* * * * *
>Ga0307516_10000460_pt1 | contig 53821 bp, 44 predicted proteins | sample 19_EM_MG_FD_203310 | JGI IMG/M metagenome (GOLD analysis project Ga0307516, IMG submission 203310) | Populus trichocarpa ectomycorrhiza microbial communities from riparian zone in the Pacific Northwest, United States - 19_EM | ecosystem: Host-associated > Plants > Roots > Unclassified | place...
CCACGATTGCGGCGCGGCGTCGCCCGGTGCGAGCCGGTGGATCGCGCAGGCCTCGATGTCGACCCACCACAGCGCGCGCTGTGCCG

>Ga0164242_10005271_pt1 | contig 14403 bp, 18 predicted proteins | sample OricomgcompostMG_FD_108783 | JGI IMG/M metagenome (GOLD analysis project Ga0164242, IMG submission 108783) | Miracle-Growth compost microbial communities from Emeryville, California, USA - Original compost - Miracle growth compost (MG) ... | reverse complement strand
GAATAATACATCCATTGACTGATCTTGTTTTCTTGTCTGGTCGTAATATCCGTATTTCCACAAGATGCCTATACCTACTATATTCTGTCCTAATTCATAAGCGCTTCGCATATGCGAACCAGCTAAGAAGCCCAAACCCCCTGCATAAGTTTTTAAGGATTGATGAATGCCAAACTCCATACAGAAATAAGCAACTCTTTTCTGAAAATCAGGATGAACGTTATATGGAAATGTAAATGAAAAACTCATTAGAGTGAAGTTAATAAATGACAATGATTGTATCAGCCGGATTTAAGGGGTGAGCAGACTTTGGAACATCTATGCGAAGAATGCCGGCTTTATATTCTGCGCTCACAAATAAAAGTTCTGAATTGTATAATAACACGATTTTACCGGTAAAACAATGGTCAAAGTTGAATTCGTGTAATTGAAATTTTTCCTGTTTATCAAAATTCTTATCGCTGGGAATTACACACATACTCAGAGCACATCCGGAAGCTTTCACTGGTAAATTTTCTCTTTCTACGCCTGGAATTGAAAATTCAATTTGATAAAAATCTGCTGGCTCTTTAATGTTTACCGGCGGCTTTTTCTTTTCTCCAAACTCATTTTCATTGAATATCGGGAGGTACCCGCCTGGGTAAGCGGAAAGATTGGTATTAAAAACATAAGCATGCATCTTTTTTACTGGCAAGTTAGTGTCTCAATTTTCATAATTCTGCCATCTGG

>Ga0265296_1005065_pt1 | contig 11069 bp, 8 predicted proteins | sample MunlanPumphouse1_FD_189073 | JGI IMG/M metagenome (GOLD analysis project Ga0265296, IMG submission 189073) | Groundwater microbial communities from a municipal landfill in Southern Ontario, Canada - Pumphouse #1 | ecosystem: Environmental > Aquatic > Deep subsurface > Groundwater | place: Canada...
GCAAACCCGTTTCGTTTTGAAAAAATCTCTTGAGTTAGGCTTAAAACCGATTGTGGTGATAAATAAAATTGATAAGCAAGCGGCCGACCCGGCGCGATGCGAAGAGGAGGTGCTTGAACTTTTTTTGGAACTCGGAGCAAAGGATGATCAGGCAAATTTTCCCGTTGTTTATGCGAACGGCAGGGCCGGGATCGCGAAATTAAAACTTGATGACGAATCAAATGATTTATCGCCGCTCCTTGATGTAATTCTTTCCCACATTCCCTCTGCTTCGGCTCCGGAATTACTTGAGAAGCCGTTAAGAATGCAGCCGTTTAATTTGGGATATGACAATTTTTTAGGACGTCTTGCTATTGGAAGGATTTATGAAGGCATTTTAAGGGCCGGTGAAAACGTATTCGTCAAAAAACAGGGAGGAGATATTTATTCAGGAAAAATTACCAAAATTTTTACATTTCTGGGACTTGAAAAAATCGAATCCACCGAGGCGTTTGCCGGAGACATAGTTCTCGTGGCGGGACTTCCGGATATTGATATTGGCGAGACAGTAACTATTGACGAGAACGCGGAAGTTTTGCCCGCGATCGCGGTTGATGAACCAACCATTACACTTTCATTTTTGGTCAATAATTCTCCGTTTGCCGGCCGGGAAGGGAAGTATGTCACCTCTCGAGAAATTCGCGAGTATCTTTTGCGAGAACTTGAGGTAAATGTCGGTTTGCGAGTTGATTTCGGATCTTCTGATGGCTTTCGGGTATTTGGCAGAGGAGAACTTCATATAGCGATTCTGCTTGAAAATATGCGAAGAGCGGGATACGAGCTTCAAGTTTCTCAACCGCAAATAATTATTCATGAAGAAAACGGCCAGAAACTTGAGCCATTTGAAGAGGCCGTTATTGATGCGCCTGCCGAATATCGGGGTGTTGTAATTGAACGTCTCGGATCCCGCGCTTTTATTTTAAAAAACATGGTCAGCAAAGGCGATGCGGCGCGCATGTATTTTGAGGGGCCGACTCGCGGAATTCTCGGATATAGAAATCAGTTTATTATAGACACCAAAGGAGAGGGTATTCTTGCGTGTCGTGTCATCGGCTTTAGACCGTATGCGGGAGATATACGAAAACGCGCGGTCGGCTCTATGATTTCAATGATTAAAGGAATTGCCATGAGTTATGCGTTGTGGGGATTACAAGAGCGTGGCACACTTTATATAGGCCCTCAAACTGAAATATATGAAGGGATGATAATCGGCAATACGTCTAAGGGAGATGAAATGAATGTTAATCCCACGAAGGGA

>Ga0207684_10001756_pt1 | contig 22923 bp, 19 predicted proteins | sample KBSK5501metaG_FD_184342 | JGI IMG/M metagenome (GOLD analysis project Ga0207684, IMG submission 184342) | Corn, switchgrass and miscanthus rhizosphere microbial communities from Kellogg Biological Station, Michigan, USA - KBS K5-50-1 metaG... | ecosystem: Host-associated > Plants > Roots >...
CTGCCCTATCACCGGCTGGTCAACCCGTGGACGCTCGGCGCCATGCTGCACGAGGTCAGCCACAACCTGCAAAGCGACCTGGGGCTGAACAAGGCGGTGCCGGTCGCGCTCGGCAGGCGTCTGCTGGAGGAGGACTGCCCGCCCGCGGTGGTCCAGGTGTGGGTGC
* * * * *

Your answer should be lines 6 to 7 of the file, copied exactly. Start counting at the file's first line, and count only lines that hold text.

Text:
GCAAACCCGTTTCGTTTTGAAAAAATCTCTTGAGTTAGGCTTAAAACCGATTGTGGTGATAAATAAAATTGATAAGCAAGCGGCCGACCCGGCGCGATGCGAAGAGGAGGTGCTTGAACTTTTTTTGGAACTCGGAGCAAAGGATGATCAGGCAAATTTTCCCGTTGTTTATGCGAACGGCAGGGCCGGGATCGCGAAATTAAAACTTGATGACGAATCAAATGATTTATCGCCGCTCCTTGATGTAATTCTTTCCCACATTCCCTCTGCTTCGGCTCCGGAATTACTTGAGAAGCCGTTAAGAATGCAGCCGTTTAATTTGGGATATGACAATTTTTTAGGACGTCTTGCTATTGGAAGGATTTATGAAGGCATTTTAAGGGCCGGTGAAAACGTATTCGTCAAAAAACAGGGAGGAGATATTTATTCAGGAAAAATTACCAAAATTTTTACATTTCTGGGACTTGAAAAAATCGAATCCACCGAGGCGTTTGCCGGAGACATAGTTCTCGTGGCGGGACTTCCGGATATTGATATTGGCGAGACAGTAACTATTGACGAGAACGCGGAAGTTTTGCCCGCGATCGCGGTTGATGAACCAACCATTACACTTTCATTTTTGGTCAATAATTCTCCGTTTGCCGGCCGGGAAGGGAAGTATGTCACCTCTCGAGAAATTCGCGAGTATCTTTTGCGAGAACTTGAGGTAAATGTCGGTTTGCGAGTTGATTTCGGATCTTCTGATGGCTTTCGGGTATTTGGCAGAGGAGAACTTCATATAGCGATTCTGCTTGAAAATATGCGAAGAGCGGGATACGAGCTTCAAGTTTCTCAACCGCAAATAATTATTCATGAAGAAAACGGCCAGAAACTTGAGCCATTTGAAGAGGCCGTTATTGATGCGCCTGCCGAATATCGGGGTGTTGTAATTGAACGTCTCGGATCCCGCGCTTTTATTTTAAAAAACATGGTCAGCAAAGGCGATGCGGCGCGCATGTATTTTGAGGGGCCGACTCGCGGAATTCTCGGATATAGAAATCAGTTTATTATAGACACCAAAGGAGAGGGTATTCTTGCGTGTCGTGTCATCGGCTTTAGACCGTATGCGGGAGATATACGAAAACGCGCGGTCGGCTCTATGATTTCAATGATTAAAGGAATTGCCATGAGTTATGCGTTGTGGGGATTACAAGAGCGTGGCACACTTTATATAGGCCCTCAAACTGAAATATATGAAGGGATGATAATCGGCAATACGTCTAAGGGAGATGAAATGAATGTTAATCCCACGAAGGGA

>Ga0207684_10001756_pt1 | contig 22923 bp, 19 predicted proteins | sample KBSK5501metaG_FD_184342 | JGI IMG/M metagenome (GOLD analysis project Ga0207684, IMG submission 184342) | Corn, switchgrass and miscanthus rhizosphere microbial communities from Kellogg Biological Station, Michigan, USA - KBS K5-50-1 metaG... | ecosystem: Host-associated > Plants > Roots >...